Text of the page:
Penetration testing has one goal – to emulate the tactics that cyber criminals use to attack an organization’s systems. It’s a necessary component of any robust cybersecurity practice. However, it’s also a very broad term that actually encompasses a raft of different types of penetration testing. Each type of penetration testing serves a specific purpose as part of a holistic approach to cybersecurity.
There may be times when a full suite of penetration testing is needed. However, depending on the circumstances, you may only need a particular set of tests. For example, if you’ve just implemented a new cloud-based application, you may want to limit your testing to cloud and web security.
By understanding the different types of penetration testing, you can make an informed decision about which is the right one for your organization at any given time, based on your needs. Let’s dig in:
Understanding the Types of Penetration Testing
You can consider penetration testing on multiple levels. The first level involves how easy it would be for a malicious party to breach your network from the outside or within.
The next penetration testing level goes more in-depth and examines the components of your organization’s system architecture. It discovers how an attacker could breach a web application, hack into a database stored in the cloud, or break into a secure WiFi network, for instance.
Finally, we have the human element. Employees are responsible for maintaining account security, keeping passwords and private keys secure, and generally implementing robust cybersecurity practices. Therefore, any comprehensive approach to penetration testing involves finding social vulnerabilities to cyberattacks.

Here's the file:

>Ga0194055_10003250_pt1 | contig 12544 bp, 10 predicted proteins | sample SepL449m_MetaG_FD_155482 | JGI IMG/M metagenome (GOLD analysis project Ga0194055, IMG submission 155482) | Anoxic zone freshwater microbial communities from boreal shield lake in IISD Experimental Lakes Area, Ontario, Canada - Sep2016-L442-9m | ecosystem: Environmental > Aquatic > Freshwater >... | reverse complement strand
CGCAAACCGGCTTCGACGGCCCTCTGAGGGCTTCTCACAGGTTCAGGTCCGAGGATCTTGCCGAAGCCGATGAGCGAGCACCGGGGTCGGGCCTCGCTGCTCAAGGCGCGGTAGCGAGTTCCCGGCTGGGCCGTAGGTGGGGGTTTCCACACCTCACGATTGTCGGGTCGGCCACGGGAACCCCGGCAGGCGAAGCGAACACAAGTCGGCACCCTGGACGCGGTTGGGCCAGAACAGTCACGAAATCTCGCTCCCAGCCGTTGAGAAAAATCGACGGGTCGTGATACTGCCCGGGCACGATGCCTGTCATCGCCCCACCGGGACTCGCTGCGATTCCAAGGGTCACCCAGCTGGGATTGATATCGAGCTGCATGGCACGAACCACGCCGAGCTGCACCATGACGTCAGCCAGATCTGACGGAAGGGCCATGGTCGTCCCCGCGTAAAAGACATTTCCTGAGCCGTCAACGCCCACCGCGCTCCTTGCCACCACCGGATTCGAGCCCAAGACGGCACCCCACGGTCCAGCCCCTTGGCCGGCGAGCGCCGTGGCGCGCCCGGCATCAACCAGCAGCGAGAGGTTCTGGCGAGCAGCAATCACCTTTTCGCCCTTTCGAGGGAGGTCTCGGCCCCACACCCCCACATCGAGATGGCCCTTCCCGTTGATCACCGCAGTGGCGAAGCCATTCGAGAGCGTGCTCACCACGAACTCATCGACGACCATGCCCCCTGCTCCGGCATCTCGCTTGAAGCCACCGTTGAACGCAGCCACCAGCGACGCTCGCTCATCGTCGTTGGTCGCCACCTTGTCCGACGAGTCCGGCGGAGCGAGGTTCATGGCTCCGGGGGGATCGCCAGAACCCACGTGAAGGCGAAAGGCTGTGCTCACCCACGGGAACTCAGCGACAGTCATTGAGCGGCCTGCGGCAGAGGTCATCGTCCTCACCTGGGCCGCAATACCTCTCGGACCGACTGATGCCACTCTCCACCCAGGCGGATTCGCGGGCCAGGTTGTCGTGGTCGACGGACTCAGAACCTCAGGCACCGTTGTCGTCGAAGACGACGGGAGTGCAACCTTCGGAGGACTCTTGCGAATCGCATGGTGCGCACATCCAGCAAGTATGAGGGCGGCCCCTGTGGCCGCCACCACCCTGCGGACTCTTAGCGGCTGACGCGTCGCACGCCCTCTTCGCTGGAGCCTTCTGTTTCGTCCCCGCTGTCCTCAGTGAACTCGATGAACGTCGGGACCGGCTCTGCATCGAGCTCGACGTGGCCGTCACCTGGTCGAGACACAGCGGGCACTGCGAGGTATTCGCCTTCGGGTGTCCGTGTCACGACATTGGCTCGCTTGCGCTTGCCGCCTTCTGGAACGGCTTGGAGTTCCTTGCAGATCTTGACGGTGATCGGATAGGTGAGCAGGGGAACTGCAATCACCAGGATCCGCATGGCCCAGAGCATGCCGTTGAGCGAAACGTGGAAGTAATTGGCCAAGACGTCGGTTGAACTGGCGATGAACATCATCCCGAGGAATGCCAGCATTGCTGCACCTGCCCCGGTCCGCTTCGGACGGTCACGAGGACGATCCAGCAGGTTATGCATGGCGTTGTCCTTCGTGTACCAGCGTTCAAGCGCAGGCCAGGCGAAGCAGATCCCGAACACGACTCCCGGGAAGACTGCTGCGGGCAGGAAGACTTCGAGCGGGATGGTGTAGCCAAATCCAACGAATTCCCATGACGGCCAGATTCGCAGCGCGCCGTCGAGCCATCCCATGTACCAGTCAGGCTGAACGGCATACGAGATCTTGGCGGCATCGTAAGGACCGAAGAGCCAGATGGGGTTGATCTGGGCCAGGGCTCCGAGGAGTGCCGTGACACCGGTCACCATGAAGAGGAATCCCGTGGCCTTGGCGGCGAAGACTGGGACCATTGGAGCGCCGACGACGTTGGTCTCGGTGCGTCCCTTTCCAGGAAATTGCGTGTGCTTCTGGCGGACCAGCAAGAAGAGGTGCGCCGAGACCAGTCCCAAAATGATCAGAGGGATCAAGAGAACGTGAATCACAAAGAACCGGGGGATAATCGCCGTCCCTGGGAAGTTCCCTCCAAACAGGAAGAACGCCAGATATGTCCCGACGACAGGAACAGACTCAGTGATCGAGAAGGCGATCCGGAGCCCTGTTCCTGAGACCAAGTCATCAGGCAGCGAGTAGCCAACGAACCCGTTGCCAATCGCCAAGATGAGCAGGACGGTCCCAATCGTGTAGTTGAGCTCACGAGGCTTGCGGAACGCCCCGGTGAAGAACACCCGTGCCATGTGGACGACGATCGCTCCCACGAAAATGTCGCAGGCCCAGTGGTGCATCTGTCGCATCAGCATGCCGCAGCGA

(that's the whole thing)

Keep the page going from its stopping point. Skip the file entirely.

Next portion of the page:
Black-Box vs. White-Box Testing
Black-box or white-box testing refers to the amount of information the tester receives before running penetration tests. The types of penetration testing undertaken may be the same in either circumstance.
However, in black-box testing, the tester approaches your organization with no knowledge of its systems, as would an external attacker. In white-box testing, they perform the tests equipped with an understanding of the system architecture, including information such as integration connectors and entry points.
Network Penetration Testing
Network penetration testing is the most common of all pen tests. There are two types of network penetration testing – internal and external.
External Network Penetration Testing
External penetration testing aims to find vulnerable entry points to an organization’s network or applications that someone external to the organization could exploit. It assumes the attacker has no legitimate system credentials. Therefore, the starting point is typically organizational assets such as websites, email accounts, WiFi networks, or firewalls that are already facing out to the public. A tester will attempt to penetrate the perimeter of the network using these access points to get inside.
External penetration testing is useful for finding out if you’re inadvertently revealing any login information such as passwords or private keys that should remain confidential.
Internal Network Penetration Testing
Conversely, internal penetration testing assumes that someone has already managed to get inside your network or any given application. It could be an attacker who’s passed the external boundary, or an employee with some legitimate level of access.
Internal penetration testing aims to assess how far an attacker could move through your network. During the test, the tester may either use the entry point identified during an external test or a testing box set up for the exercise within the system.